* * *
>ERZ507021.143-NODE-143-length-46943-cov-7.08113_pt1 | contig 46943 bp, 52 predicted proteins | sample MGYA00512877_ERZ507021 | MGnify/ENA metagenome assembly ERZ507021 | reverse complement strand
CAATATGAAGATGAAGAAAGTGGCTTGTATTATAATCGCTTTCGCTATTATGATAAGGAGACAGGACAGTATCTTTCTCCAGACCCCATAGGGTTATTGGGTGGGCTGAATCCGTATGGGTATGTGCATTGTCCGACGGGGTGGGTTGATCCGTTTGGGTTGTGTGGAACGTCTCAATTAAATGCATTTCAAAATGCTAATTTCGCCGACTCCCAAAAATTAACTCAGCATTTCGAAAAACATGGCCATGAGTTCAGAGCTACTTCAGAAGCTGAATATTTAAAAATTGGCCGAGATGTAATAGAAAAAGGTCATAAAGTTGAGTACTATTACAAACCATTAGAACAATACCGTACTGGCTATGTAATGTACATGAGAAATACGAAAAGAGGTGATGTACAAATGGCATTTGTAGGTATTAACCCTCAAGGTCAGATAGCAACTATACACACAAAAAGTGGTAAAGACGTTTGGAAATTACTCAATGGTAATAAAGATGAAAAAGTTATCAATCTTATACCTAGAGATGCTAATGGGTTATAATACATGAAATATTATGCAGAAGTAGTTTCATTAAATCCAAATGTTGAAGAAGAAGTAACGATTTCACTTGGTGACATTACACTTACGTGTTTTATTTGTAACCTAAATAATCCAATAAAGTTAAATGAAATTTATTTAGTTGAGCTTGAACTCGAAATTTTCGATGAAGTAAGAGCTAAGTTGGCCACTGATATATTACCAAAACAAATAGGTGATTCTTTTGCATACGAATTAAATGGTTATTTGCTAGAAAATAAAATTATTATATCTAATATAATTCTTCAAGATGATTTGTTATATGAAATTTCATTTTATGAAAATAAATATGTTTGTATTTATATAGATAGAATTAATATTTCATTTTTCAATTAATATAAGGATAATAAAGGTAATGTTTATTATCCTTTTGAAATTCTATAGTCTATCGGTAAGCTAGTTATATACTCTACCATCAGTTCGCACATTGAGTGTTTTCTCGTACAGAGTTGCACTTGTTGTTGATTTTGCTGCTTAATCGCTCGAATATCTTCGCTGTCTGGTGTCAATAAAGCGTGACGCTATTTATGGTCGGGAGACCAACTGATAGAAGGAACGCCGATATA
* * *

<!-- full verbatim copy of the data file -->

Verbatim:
>ERZ507021.143-NODE-143-length-46943-cov-7.08113_pt1 | contig 46943 bp, 52 predicted proteins | sample MGYA00512877_ERZ507021 | MGnify/ENA metagenome assembly ERZ507021 | reverse complement strand
CAATATGAAGATGAAGAAAGTGGCTTGTATTATAATCGCTTTCGCTATTATGATAAGGAGACAGGACAGTATCTTTCTCCAGACCCCATAGGGTTATTGGGTGGGCTGAATCCGTATGGGTATGTGCATTGTCCGACGGGGTGGGTTGATCCGTTTGGGTTGTGTGGAACGTCTCAATTAAATGCATTTCAAAATGCTAATTTCGCCGACTCCCAAAAATTAACTCAGCATTTCGAAAAACATGGCCATGAGTTCAGAGCTACTTCAGAAGCTGAATATTTAAAAATTGGCCGAGATGTAATAGAAAAAGGTCATAAAGTTGAGTACTATTACAAACCATTAGAACAATACCGTACTGGCTATGTAATGTACATGAGAAATACGAAAAGAGGTGATGTACAAATGGCATTTGTAGGTATTAACCCTCAAGGTCAGATAGCAACTATACACACAAAAAGTGGTAAAGACGTTTGGAAATTACTCAATGGTAATAAAGATGAAAAAGTTATCAATCTTATACCTAGAGATGCTAATGGGTTATAATACATGAAATATTATGCAGAAGTAGTTTCATTAAATCCAAATGTTGAAGAAGAAGTAACGATTTCACTTGGTGACATTACACTTACGTGTTTTATTTGTAACCTAAATAATCCAATAAAGTTAAATGAAATTTATTTAGTTGAGCTTGAACTCGAAATTTTCGATGAAGTAAGAGCTAAGTTGGCCACTGATATATTACCAAAACAAATAGGTGATTCTTTTGCATACGAATTAAATGGTTATTTGCTAGAAAATAAAATTATTATATCTAATATAATTCTTCAAGATGATTTGTTATATGAAATTTCATTTTATGAAAATAAATATGTTTGTATTTATATAGATAGAATTAATATTTCATTTTTCAATTAATATAAGGATAATAAAGGTAATGTTTATTATCCTTTTGAAATTCTATAGTCTATCGGTAAGCTAGTTATATACTCTACCATCAGTTCGCACATTGAGTGTTTTCTCGTACAGAGTTGCACTTGTTGTTGATTTTGCTGCTTAATCGCTCGAATATCTTCGCTGTCTGGTGTCAATAAAGCGTGACGCTATTTATGGTCGGGAGACCAACTGATAGAAGGAACGCCGATATA